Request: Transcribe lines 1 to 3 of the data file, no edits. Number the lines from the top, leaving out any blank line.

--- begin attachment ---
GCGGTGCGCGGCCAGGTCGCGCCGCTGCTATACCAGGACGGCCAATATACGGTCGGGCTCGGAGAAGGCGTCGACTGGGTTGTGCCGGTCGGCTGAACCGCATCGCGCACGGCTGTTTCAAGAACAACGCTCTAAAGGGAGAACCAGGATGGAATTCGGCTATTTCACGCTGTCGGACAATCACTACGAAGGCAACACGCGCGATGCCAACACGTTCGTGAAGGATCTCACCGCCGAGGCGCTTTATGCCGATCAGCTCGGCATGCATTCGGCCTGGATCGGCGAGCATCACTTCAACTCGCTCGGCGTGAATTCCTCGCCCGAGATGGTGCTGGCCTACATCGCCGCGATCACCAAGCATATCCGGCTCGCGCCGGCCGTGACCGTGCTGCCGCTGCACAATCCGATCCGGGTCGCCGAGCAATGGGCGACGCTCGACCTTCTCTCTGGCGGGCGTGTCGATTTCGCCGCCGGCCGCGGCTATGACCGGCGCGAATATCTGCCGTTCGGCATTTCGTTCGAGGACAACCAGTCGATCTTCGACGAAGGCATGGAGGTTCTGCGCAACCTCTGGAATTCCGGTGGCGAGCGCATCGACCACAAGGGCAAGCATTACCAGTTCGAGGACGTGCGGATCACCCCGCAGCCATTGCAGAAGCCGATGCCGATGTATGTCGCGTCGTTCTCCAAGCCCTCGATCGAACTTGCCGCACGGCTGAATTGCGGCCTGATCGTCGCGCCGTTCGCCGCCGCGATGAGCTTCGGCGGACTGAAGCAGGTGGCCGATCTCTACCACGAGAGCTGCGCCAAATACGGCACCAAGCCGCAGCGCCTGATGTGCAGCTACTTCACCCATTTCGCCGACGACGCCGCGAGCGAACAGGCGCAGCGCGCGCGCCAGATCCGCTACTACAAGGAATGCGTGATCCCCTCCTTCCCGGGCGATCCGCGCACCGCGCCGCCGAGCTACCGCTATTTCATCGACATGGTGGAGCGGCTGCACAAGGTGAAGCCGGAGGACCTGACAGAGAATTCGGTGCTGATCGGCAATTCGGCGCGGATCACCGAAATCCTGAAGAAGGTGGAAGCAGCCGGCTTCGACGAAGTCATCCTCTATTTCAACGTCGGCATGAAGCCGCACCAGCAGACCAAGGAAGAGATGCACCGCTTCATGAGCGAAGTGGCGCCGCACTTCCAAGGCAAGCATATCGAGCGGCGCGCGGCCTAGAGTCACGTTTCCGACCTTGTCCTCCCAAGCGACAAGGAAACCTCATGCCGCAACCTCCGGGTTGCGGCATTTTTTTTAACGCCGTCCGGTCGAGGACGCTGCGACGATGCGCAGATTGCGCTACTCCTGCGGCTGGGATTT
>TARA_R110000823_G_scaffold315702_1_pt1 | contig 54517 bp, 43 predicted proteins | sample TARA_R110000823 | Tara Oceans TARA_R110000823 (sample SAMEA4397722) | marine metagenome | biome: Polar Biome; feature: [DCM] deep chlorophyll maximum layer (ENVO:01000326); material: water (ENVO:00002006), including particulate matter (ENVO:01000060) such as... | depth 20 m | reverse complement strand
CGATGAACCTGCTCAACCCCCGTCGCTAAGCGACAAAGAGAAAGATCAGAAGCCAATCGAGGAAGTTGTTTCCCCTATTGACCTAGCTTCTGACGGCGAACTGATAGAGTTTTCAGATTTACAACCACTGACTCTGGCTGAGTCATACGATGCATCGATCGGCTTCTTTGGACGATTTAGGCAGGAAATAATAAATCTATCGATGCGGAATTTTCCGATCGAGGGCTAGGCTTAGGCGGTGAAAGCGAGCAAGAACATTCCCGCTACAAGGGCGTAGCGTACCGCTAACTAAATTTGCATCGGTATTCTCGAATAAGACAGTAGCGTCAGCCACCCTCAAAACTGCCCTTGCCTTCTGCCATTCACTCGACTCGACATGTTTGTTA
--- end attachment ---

GCGGTGCGCGGCCAGGTCGCGCCGCTGCTATACCAGGACGGCCAATATACGGTCGGGCTCGGAGAAGGCGTCGACTGGGTTGTGCCGGTCGGCTGAACCGCATCGCGCACGGCTGTTTCAAGAACAACGCTCTAAAGGGAGAACCAGGATGGAATTCGGCTATTTCACGCTGTCGGACAATCACTACGAAGGCAACACGCGCGATGCCAACACGTTCGTGAAGGATCTCACCGCCGAGGCGCTTTATGCCGATCAGCTCGGCATGCATTCGGCCTGGATCGGCGAGCATCACTTCAACTCGCTCGGCGTGAATTCCTCGCCCGAGATGGTGCTGGCCTACATCGCCGCGATCACCAAGCATATCCGGCTCGCGCCGGCCGTGACCGTGCTGCCGCTGCACAATCCGATCCGGGTCGCCGAGCAATGGGCGACGCTCGACCTTCTCTCTGGCGGGCGTGTCGATTTCGCCGCCGGCCGCGGCTATGACCGGCGCGAATATCTGCCGTTCGGCATTTCGTTCGAGGACAACCAGTCGATCTTCGACGAAGGCATGGAGGTTCTGCGCAACCTCTGGAATTCCGGTGGCGAGCGCATCGACCACAAGGGCAAGCATTACCAGTTCGAGGACGTGCGGATCACCCCGCAGCCATTGCAGAAGCCGATGCCGATGTATGTCGCGTCGTTCTCCAAGCCCTCGATCGAACTTGCCGCACGGCTGAATTGCGGCCTGATCGTCGCGCCGTTCGCCGCCGCGATGAGCTTCGGCGGACTGAAGCAGGTGGCCGATCTCTACCACGAGAGCTGCGCCAAATACGGCACCAAGCCGCAGCGCCTGATGTGCAGCTACTTCACCCATTTCGCCGACGACGCCGCGAGCGAACAGGCGCAGCGCGCGCGCCAGATCCGCTACTACAAGGAATGCGTGATCCCCTCCTTCCCGGGCGATCCGCGCACCGCGCCGCCGAGCTACCGCTATTTCATCGACATGGTGGAGCGGCTGCACAAGGTGAAGCCGGAGGACCTGACAGAGAATTCGGTGCTGATCGGCAATTCGGCGCGGATCACCGAAATCCTGAAGAAGGTGGAAGCAGCCGGCTTCGACGAAGTCATCCTCTATTTCAACGTCGGCATGAAGCCGCACCAGCAGACCAAGGAAGAGATGCACCGCTTCATGAGCGAAGTGGCGCCGCACTTCCAAGGCAAGCATATCGAGCGGCGCGCGGCCTAGAGTCACGTTTCCGACCTTGTCCTCCCAAGCGACAAGGAAACCTCATGCCGCAACCTCCGGGTTGCGGCATTTTTTTTAACGCCGTCCGGTCGAGGACGCTGCGACGATGCGCAGATTGCGCTACTCCTGCGGCTGGGATTT
>TARA_R110000823_G_scaffold315702_1_pt1 | contig 54517 bp, 43 predicted proteins | sample TARA_R110000823 | Tara Oceans TARA_R110000823 (sample SAMEA4397722) | marine metagenome | biome: Polar Biome; feature: [DCM] deep chlorophyll maximum layer (ENVO:01000326); material: water (ENVO:00002006), including particulate matter (ENVO:01000060) such as... | depth 20 m | reverse complement strand
CGATGAACCTGCTCAACCCCCGTCGCTAAGCGACAAAGAGAAAGATCAGAAGCCAATCGAGGAAGTTGTTTCCCCTATTGACCTAGCTTCTGACGGCGAACTGATAGAGTTTTCAGATTTACAACCACTGACTCTGGCTGAGTCATACGATGCATCGATCGGCTTCTTTGGACGATTTAGGCAGGAAATAATAAATCTATCGATGCGGAATTTTCCGATCGAGGGCTAGGCTTAGGCGGTGAAAGCGAGCAAGAACATTCCCGCTACAAGGGCGTAGCGTACCGCTAACTAAATTTGCATCGGTATTCTCGAATAAGACAGTAGCGTCAGCCACCCTCAAAACTGCCCTTGCCTTCTGCCATTCACTCGACTCGACATGTTTGTTA